Off The Well-Worn Path: Great Basin National Park
A summer national park vacation doesn't mean you have to go to Acadia, the Grand Canyon, or the Everglades to have a great time. There are many, many overlooked parks that will show you a great time.
One is an overlooked gem that anchors the Nevada-Utah border and offers an unusual landscape given the surrounding high desert ecosystem from which it takes its name.
Getting to Great Basin National Park isn’t easy because it really is in the middle of nowhere. But if you’re traveling from Zion National Park to Yosemite or Yellowstone, it’s worth a slight detour.
Once you arrive you can go underground via Lehman Caves, view 5,000-year-old Bristlecone pine trees, backpack along more than 60 miles of trail, or try your luck with some of the park’s brook, brown, rainbow and even cutthroat trout.
Located 286 miles north of Las Vegas and 234 miles west of Salt Lake City, Great Basin National Park understandably isn’t overrun with visitors any month of the year. That’s part of the beauty of this park that’s draped around the rocky shoulders of 13,063-foot Wheeler Peak, Nevada’s second-highest mountain.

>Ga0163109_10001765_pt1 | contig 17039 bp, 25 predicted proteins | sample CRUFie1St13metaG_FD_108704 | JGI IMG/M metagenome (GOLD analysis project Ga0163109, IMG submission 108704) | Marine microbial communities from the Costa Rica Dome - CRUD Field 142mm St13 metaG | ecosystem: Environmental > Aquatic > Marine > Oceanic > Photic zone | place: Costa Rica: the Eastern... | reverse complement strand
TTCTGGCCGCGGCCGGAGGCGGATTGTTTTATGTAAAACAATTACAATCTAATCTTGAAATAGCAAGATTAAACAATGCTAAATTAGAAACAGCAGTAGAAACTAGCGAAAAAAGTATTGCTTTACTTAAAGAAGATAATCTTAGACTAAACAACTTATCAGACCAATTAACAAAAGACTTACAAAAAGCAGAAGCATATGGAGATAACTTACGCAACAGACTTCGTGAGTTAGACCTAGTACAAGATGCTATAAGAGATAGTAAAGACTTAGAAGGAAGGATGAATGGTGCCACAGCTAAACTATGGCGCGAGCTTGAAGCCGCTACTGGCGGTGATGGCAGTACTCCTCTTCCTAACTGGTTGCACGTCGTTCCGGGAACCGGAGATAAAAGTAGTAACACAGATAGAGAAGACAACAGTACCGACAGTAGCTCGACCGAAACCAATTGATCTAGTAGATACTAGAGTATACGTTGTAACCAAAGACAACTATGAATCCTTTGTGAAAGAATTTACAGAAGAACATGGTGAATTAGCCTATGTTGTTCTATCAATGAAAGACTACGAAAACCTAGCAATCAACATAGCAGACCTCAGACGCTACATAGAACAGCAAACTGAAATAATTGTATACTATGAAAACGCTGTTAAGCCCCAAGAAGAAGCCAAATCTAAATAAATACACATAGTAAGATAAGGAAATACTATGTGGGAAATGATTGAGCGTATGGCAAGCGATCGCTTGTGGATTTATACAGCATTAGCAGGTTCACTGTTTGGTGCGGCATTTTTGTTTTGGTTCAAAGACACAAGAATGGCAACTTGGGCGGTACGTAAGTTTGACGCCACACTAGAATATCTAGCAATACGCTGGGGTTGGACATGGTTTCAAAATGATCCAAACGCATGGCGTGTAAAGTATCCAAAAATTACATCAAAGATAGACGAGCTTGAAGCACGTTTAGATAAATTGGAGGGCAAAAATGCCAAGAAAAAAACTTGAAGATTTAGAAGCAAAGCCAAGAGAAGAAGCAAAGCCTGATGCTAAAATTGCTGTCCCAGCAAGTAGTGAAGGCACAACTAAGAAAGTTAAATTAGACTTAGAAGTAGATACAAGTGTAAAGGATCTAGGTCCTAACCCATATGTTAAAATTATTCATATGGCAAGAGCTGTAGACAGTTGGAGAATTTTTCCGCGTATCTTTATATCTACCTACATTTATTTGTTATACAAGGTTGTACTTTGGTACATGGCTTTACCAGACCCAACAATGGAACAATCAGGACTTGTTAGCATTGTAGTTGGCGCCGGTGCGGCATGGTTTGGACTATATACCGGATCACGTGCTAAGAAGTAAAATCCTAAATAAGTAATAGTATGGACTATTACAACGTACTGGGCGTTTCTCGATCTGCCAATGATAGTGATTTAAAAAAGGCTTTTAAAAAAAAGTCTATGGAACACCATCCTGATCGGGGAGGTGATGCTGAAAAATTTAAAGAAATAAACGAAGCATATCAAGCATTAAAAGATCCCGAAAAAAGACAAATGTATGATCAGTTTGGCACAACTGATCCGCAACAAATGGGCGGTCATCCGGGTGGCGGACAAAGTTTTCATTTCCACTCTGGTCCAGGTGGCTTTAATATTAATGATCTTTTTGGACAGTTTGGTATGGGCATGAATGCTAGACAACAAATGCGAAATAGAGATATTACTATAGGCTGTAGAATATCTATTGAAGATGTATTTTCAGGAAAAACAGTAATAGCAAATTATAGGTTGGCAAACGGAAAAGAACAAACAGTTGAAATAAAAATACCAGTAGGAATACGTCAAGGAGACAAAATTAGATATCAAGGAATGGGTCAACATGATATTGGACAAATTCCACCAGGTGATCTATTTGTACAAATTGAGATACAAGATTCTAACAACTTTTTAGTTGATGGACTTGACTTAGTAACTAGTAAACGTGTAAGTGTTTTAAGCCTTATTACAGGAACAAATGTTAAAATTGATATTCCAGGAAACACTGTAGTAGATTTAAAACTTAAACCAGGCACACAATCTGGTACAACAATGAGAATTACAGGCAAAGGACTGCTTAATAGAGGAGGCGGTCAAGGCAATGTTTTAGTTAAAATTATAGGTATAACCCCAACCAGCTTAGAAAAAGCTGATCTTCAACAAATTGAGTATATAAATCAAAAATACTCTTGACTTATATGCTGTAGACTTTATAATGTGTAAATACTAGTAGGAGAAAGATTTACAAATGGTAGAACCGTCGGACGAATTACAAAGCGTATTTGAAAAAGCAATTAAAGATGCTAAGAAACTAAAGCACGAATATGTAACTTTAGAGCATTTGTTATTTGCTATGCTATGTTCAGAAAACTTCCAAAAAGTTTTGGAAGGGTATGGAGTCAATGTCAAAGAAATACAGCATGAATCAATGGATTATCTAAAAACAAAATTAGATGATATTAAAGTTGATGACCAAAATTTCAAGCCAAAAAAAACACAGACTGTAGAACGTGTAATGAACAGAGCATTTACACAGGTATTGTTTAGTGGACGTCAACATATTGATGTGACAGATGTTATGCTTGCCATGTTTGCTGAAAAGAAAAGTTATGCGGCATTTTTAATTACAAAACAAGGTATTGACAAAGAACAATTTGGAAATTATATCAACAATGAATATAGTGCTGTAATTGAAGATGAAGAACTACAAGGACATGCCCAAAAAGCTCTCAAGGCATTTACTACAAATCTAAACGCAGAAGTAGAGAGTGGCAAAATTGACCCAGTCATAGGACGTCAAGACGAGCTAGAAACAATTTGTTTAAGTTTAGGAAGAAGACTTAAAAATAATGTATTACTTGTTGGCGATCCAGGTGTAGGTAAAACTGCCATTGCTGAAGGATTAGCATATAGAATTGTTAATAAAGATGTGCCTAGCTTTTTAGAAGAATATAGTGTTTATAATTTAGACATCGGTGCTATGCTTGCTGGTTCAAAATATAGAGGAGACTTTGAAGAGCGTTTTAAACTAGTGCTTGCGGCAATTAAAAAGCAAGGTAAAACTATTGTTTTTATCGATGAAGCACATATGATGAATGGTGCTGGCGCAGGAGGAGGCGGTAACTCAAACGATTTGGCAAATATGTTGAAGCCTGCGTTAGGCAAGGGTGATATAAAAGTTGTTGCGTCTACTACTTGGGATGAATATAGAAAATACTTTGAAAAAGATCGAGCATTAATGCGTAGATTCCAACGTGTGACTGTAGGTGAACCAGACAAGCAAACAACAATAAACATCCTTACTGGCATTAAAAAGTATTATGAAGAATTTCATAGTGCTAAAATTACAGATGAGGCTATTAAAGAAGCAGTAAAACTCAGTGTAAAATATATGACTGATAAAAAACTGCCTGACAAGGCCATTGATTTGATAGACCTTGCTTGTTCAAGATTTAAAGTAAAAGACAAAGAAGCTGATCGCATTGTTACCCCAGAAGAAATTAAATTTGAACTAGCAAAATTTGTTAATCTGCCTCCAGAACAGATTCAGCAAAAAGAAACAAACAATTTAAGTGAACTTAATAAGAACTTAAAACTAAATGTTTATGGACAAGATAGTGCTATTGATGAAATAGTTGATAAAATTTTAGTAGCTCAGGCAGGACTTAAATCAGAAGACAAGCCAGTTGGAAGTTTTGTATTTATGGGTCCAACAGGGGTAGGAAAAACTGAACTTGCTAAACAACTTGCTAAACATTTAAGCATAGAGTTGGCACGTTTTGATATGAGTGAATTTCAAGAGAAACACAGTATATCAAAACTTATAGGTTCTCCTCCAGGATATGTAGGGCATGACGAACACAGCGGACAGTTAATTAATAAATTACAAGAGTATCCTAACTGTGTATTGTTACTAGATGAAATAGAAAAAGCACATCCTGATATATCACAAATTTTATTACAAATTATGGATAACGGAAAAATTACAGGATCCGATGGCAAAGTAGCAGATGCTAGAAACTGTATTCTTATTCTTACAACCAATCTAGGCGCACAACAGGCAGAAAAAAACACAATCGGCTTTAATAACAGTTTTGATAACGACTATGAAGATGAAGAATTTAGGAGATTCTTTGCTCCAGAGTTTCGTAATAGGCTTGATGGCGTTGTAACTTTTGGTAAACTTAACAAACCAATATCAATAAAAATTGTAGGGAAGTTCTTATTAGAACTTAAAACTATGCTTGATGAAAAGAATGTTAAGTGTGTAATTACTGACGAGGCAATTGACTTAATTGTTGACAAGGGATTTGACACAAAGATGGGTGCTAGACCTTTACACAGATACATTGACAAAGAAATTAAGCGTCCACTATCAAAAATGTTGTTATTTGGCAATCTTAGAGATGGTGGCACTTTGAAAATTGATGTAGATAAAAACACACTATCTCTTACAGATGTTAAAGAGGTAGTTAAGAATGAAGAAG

Set in the heart of the Great Basin, the mountain and its park are an anomaly in this desert landscape. Climb onto Wheeler’s flanks and you’ll find shimmering alpine lakes cupped by rocky cirques and dense forests of aspen and conifers.
Descend beneath the surface into Lehman Caves during either the 60- or 90-minute ranger-led tours and you’ll be surrounded by stalactites and stalagmites, flowstones and “popcorn” that decorate the walls and passages. Most unusual are the caves’ “shield formations.” Geologic formations that consist of two oval or round parallel plates separated by a thin crack, more than 300 shield formations exist within the caves.
Pitch your tent in one of the park’s four developed campgrounds or head five miles east to Baker, Nevada, the closest town and best bet for a motel room.